[10] Most Haredim make no changes in their daily prayers. People affiliated to the Edah HaChareidis mourn the establishment of Israel on Independence Day, claiming that the establishment of a Jewish state before the coming of the Messiah is a sin and heresy. Some even fast on this day and recite prayers for fast days. [11] The Conservative Movement read the Torah portion of Deuteronomy 7:12-8:18, and include a version of Al Hanisim. [12]The Reform Movement suggests the inclusion of Ya'aleh V'yavo in the Amidah prayer.

Timing[edit] Independence Day is celebrated on the 5th day of Iyar? In the Hebrew calendar, the anniversary of the day on which Israeli independence was proclaimed, when David Ben-Gurion publicly read the Israeli Declaration of Independence.

The corresponding Gregorian date was 14 May 1948. If the 5th of Iyar falls on a Friday or Saturday, the celebrations are moved up to the preceding Thursday.

This rule has been effective since 1951. If the 5th of Iyar is on a Monday, the festival is postponed to Tuesday. This rule has been effective since 2004, in order to avoid potential violation of Sabbath laws by preparing forYom Hazikaron or Independence Day on a Shabbat. Gregorian dates for Independence Day: 16 April 2013 (Tuesday, postponed one day to Iyar 6) 6 May 2014 (Tuesday, postponed one day to Iyar 6) 23 April 2015 (Thursday, advanced one day to Iyar 4) 12 May 2016 (Thursday, advanced one day to Iyar 4) 2 May 2017 (Tuesday, postponed one day to Iyar 6) Palestinian reactions and The Nakba[edit] While some Palestinian citizens of Israel celebrate Yom Ha'atzmaut, others regard it as a tragic day in their history referred to as al-Nakba ("the catastrophe")[13][14] "Your independence is our Nakba" is a slogan constantly in use. "Jewish independence is our day of mourning" was chanted by thousands of demonstrating Arab Israelis.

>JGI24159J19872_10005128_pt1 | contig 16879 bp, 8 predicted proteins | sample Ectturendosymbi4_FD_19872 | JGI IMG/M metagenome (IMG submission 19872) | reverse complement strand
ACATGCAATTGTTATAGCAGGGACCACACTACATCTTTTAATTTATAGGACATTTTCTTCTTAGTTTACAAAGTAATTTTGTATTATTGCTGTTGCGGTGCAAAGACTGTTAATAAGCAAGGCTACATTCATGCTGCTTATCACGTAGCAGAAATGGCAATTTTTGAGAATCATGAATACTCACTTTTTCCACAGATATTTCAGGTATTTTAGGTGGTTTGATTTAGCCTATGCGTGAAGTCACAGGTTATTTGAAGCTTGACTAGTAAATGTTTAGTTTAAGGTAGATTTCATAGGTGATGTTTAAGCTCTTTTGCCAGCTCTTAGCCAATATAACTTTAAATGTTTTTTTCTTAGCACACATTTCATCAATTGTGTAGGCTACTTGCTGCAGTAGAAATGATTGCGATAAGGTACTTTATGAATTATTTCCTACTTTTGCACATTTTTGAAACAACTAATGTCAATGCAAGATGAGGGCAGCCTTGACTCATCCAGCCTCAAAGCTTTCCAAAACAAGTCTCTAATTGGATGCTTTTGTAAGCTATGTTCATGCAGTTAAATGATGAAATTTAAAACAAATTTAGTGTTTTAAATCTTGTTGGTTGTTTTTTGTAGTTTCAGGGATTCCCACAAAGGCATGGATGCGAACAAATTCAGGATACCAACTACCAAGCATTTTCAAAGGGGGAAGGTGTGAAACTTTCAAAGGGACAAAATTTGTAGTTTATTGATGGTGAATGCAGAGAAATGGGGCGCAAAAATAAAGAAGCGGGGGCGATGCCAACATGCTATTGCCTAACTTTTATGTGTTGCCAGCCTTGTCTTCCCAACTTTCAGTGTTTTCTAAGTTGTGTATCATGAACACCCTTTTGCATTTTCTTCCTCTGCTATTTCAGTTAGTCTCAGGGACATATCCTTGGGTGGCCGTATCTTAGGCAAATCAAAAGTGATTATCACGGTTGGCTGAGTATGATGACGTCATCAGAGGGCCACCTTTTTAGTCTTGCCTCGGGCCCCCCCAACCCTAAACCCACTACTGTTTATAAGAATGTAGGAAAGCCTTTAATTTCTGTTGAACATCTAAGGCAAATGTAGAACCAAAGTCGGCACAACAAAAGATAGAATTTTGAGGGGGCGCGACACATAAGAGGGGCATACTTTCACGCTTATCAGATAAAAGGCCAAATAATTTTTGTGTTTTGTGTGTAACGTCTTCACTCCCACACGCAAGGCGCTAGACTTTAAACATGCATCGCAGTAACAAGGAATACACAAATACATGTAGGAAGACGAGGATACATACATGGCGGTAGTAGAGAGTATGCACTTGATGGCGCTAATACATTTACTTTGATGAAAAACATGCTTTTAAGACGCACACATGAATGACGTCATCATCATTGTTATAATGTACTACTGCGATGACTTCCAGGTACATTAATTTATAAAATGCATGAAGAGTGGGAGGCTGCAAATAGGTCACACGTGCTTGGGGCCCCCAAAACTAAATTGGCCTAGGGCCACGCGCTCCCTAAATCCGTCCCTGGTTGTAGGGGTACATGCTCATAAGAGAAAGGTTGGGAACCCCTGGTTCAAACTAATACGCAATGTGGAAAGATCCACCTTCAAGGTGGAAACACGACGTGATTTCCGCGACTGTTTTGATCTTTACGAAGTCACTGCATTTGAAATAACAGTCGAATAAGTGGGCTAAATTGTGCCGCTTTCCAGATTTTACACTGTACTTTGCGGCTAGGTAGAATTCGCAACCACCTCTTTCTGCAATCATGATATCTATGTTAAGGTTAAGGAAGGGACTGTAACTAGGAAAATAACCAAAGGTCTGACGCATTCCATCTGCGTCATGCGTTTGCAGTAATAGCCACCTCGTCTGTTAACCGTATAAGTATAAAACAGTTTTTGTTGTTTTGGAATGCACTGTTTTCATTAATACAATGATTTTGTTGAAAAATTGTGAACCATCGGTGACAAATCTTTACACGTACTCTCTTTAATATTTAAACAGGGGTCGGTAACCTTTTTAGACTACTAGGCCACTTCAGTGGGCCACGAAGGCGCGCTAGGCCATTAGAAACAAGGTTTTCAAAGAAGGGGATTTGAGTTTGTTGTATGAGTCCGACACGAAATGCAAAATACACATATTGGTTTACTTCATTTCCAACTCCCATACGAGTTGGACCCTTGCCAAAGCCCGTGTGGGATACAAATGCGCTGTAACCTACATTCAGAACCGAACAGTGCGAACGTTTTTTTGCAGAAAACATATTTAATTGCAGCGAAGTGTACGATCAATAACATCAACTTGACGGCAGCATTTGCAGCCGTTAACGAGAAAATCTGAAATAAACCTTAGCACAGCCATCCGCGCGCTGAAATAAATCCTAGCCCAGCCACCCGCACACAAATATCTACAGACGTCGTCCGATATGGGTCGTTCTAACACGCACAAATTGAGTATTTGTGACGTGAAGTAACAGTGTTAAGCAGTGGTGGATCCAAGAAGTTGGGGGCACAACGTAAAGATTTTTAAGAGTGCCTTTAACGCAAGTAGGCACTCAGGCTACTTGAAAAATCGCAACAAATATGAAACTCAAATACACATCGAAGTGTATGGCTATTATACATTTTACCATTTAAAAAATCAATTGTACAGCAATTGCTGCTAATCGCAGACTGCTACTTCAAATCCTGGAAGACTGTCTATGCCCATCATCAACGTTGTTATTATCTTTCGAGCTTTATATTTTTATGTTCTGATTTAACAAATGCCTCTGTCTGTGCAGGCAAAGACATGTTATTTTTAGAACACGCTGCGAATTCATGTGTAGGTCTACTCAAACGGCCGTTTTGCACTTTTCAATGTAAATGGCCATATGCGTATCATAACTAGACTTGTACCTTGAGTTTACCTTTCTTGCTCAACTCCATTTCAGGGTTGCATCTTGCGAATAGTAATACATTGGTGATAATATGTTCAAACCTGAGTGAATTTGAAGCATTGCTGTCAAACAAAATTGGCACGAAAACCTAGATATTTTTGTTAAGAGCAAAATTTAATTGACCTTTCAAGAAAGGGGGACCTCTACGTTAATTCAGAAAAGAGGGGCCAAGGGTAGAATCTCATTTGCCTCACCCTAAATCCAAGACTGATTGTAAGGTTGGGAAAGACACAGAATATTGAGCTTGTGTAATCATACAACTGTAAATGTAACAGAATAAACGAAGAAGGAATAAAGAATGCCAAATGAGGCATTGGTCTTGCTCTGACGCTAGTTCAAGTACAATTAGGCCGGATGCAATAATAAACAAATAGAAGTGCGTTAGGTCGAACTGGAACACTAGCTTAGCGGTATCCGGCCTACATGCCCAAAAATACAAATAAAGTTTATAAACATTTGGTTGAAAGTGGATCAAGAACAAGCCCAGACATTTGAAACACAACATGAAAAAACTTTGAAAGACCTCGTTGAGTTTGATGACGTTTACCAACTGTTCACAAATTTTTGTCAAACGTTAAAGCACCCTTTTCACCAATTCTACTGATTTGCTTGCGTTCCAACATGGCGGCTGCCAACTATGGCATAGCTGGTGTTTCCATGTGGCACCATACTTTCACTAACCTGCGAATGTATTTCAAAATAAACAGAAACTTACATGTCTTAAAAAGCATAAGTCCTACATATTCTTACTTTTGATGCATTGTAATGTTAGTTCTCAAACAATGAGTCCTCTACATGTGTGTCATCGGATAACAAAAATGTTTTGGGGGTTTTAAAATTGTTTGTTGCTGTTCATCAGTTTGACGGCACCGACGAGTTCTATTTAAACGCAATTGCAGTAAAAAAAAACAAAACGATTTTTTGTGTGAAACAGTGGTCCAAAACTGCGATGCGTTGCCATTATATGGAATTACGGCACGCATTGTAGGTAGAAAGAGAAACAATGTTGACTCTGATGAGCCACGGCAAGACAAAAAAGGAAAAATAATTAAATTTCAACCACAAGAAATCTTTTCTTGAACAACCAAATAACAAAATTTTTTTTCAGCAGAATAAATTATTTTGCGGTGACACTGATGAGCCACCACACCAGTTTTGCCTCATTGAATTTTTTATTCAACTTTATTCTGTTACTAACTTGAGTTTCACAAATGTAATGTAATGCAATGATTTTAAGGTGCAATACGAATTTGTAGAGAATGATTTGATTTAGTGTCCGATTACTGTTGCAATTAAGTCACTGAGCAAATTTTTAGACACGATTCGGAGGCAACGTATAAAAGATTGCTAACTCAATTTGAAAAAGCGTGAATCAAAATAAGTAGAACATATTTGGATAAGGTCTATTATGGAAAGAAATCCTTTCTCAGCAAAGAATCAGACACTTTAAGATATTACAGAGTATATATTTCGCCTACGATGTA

Arab-Israeli MK Taleb El Sana proclaimed to Nakba protesters that the Nakba is equivalent to the destruction of the First and Second Temples. [15] On 23 March 2011, the Knesset approved, by a vote of 37 to 25, [16] a change to the budget, giving the Israeli Finance Minister the discretion to reduce government funding to any non-governmental organization (NGO) that organizes Nakba commemoration events. [17][18] After months of legislative limbo due to numerous appeals filed by multiple organizations e. Adalah, and the Association for Civil Rights in Israel, as well as several Jewish and Arab citizens of Israel[19] the Supreme Court of Israel rejected the appeals, and upheld the Nakba Law, on January 5, 2012. President Dorit Beinisch and Justices Eliezer Rivlin and Miriam Naor concluded: The declarative level of the law does indeed raise difficult and complex questions. However, from the outset, the constitutionality of the law depends largely upon the interpretation given to the law's directives.